In this guest blog post, Lindsey Berwin, co-founder of Compose Yourself! explains how she, and her colleague, Alison Mathews, organised an online Piano Composition Festival to encourage young pianists to develop their musicianship, creativity and self-expression.
Compose Yourself! is a new and exciting online Piano Composition Festival, created by Alison and myself to reflect our passion for encouraging creativity in students from an early age. From many years of experience we are aware how beneficial composing can be, and in a variety of ways. For some pupils it provides a means of opening doors to self-confidence in a way that playing never has, and for all pupils it brings together different aspects of musical learning. It gives an opportunity to introduce important techniques in a creative way, those such as form and structure, transposition, use of motifs and their development, dissonance, harmony and ostinato, all contributing to the development of a complete musician.
Knowing your student
My approach to the introduction of composition, like Alison’s, depends on the particular students we are teaching. Some are natural explorers or improvisors, and others are less confident. Here are a variety of ways which we have found to be effective:
• For some, it is free exploration of the piano, often producing abstract pieces.
• For others, it is choosing a subject, such as an animal or a sport, and experimenting with ways to describe this musically.
These two methods are excellent for students to be able to experiment with the instrument’s tonal possibilities, and to choose which effects they feel work well. Use of different registers, glissandi and both pedals can make a myriad of descriptive sounds. A mysterious sound world of underwater or outer space has often been the result!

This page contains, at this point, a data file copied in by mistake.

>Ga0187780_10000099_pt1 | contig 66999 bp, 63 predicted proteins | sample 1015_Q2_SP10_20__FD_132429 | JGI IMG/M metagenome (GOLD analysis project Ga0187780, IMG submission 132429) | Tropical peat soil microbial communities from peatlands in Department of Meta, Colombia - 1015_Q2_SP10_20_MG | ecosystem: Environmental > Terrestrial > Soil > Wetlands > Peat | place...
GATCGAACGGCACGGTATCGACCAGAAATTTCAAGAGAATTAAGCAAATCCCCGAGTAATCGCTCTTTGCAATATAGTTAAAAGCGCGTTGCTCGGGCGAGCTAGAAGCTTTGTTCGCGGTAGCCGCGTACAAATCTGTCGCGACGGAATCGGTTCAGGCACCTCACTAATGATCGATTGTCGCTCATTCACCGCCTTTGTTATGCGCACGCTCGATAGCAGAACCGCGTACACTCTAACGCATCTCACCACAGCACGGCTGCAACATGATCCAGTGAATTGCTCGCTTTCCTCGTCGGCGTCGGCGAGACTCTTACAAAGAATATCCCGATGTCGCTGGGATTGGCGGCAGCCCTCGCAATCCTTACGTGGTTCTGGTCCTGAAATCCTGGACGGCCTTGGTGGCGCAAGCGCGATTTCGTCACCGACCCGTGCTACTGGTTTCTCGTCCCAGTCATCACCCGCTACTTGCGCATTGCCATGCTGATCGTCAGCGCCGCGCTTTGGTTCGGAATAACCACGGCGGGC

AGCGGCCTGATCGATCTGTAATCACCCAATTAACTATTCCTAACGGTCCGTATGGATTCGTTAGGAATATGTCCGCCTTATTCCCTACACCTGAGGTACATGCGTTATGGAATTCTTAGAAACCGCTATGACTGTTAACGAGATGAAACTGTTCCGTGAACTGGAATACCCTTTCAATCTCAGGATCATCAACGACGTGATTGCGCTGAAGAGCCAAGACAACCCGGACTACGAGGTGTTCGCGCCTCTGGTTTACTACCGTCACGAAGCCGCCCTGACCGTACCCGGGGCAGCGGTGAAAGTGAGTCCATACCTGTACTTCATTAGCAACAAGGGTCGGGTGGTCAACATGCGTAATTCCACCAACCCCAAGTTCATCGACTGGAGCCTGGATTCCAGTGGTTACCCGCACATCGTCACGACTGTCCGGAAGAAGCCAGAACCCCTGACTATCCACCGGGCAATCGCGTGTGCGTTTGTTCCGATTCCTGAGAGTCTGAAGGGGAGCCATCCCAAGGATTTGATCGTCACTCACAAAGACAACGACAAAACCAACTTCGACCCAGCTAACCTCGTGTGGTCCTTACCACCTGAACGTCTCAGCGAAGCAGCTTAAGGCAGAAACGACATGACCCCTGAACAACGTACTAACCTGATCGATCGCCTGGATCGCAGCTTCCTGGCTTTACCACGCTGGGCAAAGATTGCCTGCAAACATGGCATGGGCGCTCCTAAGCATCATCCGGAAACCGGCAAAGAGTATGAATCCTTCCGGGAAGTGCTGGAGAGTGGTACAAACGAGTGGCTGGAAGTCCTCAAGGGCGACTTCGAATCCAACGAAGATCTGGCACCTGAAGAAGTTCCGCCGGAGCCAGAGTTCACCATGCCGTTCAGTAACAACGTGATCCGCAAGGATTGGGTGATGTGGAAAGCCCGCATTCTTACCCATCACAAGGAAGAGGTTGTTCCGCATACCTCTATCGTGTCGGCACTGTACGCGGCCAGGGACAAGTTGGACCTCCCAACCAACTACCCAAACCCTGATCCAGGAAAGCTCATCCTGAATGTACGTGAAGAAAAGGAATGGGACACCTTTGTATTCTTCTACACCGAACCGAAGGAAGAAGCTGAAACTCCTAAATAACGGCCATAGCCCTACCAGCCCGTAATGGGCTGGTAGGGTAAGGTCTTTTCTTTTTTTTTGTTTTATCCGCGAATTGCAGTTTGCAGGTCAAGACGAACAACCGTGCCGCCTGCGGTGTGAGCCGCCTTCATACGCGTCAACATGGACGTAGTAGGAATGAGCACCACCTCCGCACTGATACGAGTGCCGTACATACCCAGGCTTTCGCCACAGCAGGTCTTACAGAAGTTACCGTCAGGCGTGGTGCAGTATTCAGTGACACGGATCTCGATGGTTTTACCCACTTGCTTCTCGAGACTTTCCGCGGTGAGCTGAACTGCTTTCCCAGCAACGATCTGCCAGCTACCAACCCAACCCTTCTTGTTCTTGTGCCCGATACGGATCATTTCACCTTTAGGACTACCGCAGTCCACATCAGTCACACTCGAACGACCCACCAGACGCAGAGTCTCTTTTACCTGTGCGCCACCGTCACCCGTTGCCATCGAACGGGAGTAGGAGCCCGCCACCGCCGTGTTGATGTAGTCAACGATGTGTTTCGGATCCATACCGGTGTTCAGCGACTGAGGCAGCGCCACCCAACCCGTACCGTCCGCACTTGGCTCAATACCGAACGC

A third method which has proved to be especially effective for pupils who are less confident is to provide a structure:
• Using a certain piece that they have played, or a particular style, as inspiration. The latter could be, for example theme and variations, minimalism, jazz or even fugue for an extremely able pupil!
• Basing the piece on one or more scales, for instance the pentatonic, blues, whole tone, chromatic and modes.
• Creating a storyline to act as a framework.
Feedback and encouragement
Alison and I both regularly entered many pupils for the annual European Piano Teachers’ Association Composers’ Competition, happy to give them an opportunity to receive constructive feedback from an eminent adjudicator. The recent demise of this event has left a gap in the world of young pianists’ composition, so we decided that we would like to fill it. As a result, we are delighted to be launching this new online festival, which we aim to run as an annual event.
Instrumental and classroom teachers
Both of us very much hope that other teachers and their pupils will choose to take part, as it will provide the perfect opportunity for all young pianists to be involved in composing as part of their learning journey, promoting creativity, musicianship and self-expression. It could perhaps be a goal for those learning how to compose for the piano in a classroom setting, as well as for those receiving individual lessons? Indeed I am delighted to have discovered that a head of a school music department is encouraging pupils to enter the festival as a project for lockdown!